thank you!

thom
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Old 09-10-2012, 12:15 PM   #16
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With halon type fire extinguishing systems (we have a Fireboy-Xintex CG2 automatic extinguisher) has everyone with diesel engines connected their system to an automatic engine shutdown system as specified in the manual?
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Old 09-10-2012, 01:03 PM   #17
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Greetings,
Replaced all fire extinguishers this past summer. Two dry chemicals (one in galley and one in V-berth) and one 5lb. CO2 mounted OUTSIDE the ER. Never thought about CO2 being potentially hazardous. I'll keep that strongly in mind and will remember to brief others as well. Thanks.
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Old 09-10-2012, 02:44 PM   #18
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This may be a case of combined stories. If a fire extinguisher is used to stop a run away engine the contents may score the cylinder walls of the engine. Of course that is cheaper to fix than if a rod comes loose and goes through the bottom of the boat and sinks it. I'm not sure this is all true either but that doesn't stop folks from saying it.

So that may be carried over to Halon doing the same thing and it doesn't.
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Old 09-10-2012, 03:29 PM   #19
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I carry 14 fire extininquishers on board. 4 are halon that I can not be re certified here in Canada. Ya 14 is probably a bit over kill. I like my halons and at some point will replace with a new agent. But will miss the stuff since I have kinda gotten used to using the stuff.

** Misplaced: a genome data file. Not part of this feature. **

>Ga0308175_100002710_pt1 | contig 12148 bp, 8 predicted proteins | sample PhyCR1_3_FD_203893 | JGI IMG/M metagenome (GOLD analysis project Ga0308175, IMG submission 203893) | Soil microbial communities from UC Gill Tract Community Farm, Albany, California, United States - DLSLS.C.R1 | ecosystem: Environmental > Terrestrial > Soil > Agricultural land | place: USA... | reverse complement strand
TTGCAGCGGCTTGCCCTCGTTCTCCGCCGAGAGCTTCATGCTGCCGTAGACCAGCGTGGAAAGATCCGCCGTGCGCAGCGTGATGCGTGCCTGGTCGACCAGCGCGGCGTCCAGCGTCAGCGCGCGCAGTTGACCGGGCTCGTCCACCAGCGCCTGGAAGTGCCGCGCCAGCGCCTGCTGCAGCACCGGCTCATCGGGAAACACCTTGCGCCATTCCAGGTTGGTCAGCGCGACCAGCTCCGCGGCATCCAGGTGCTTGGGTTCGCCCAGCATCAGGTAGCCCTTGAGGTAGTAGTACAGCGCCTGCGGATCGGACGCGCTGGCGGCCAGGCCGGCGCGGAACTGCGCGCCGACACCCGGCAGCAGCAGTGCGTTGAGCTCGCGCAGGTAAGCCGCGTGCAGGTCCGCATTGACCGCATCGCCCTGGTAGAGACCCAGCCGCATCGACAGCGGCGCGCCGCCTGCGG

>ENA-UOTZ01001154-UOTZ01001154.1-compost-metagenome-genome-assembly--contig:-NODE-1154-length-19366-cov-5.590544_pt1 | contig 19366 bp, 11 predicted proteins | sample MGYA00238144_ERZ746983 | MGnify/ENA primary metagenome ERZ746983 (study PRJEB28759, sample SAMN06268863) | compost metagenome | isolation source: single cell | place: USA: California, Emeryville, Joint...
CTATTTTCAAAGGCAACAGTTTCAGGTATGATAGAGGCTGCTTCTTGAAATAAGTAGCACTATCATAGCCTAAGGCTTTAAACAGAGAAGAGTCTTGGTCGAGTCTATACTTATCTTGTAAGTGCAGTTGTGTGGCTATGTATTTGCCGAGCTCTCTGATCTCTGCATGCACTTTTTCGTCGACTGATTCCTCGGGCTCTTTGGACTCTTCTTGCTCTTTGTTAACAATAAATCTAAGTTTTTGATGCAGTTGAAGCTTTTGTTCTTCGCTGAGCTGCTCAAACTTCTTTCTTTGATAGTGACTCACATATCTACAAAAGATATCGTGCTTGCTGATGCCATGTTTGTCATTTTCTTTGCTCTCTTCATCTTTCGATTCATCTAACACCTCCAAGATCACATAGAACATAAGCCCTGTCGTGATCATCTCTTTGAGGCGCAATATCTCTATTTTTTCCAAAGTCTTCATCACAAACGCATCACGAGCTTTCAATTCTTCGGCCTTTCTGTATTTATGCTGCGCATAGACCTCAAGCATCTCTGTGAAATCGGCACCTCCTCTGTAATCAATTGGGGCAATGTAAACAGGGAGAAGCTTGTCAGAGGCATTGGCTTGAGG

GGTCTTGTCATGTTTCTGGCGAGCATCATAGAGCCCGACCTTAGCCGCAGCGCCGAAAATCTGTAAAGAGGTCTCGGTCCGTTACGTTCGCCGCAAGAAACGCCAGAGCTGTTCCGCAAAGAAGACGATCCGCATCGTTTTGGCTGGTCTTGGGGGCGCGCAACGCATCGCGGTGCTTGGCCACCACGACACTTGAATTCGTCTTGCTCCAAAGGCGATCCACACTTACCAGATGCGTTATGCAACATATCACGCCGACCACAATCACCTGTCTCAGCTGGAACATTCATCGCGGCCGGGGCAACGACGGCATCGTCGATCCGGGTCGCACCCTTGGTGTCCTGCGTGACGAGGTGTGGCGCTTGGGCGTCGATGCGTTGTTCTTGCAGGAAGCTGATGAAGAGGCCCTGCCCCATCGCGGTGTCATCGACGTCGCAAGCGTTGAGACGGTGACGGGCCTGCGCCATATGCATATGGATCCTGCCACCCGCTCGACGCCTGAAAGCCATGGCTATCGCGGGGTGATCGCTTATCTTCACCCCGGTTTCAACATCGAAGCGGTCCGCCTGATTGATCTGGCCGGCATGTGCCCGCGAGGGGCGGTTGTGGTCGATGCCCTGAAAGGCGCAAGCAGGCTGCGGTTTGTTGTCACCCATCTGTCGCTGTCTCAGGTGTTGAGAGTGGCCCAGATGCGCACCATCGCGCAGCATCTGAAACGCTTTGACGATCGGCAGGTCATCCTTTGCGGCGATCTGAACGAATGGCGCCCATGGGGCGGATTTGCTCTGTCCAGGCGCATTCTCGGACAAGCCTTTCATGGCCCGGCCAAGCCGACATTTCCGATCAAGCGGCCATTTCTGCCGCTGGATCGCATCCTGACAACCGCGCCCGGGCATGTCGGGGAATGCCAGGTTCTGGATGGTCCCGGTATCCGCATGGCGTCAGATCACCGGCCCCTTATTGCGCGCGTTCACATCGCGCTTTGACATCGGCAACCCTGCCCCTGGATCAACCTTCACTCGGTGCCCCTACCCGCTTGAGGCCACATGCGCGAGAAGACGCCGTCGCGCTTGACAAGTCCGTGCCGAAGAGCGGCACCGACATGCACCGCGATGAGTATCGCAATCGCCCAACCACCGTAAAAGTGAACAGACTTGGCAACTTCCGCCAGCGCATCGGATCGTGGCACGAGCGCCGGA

Extinquishers .

If they are located on the other side of the fire ya get off the boat. If they run out you get off the boat. You even have a few to spare for that other fire so you are not left unprotected. etc

I have also almost been dropped to my knees a couple of times from the smoke created by boat / car fires. Be dayum carefull with that.

2 / 3 extinquishers on a 30 plus cruising boat ? HMMMMMMM.

Random thoughts.
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Old 09-11-2012, 08:29 AM   #20
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All these bottles are equipped with a pressure switch so you could install an alarm or indicator lamp versus removing them. New systems are not as effective pound for pound so have to be larger and new standards call for an engine, generator, blower shut-down relay box. An indicator lamp and regular inspection make far better sense than throwing out a perfectly good system.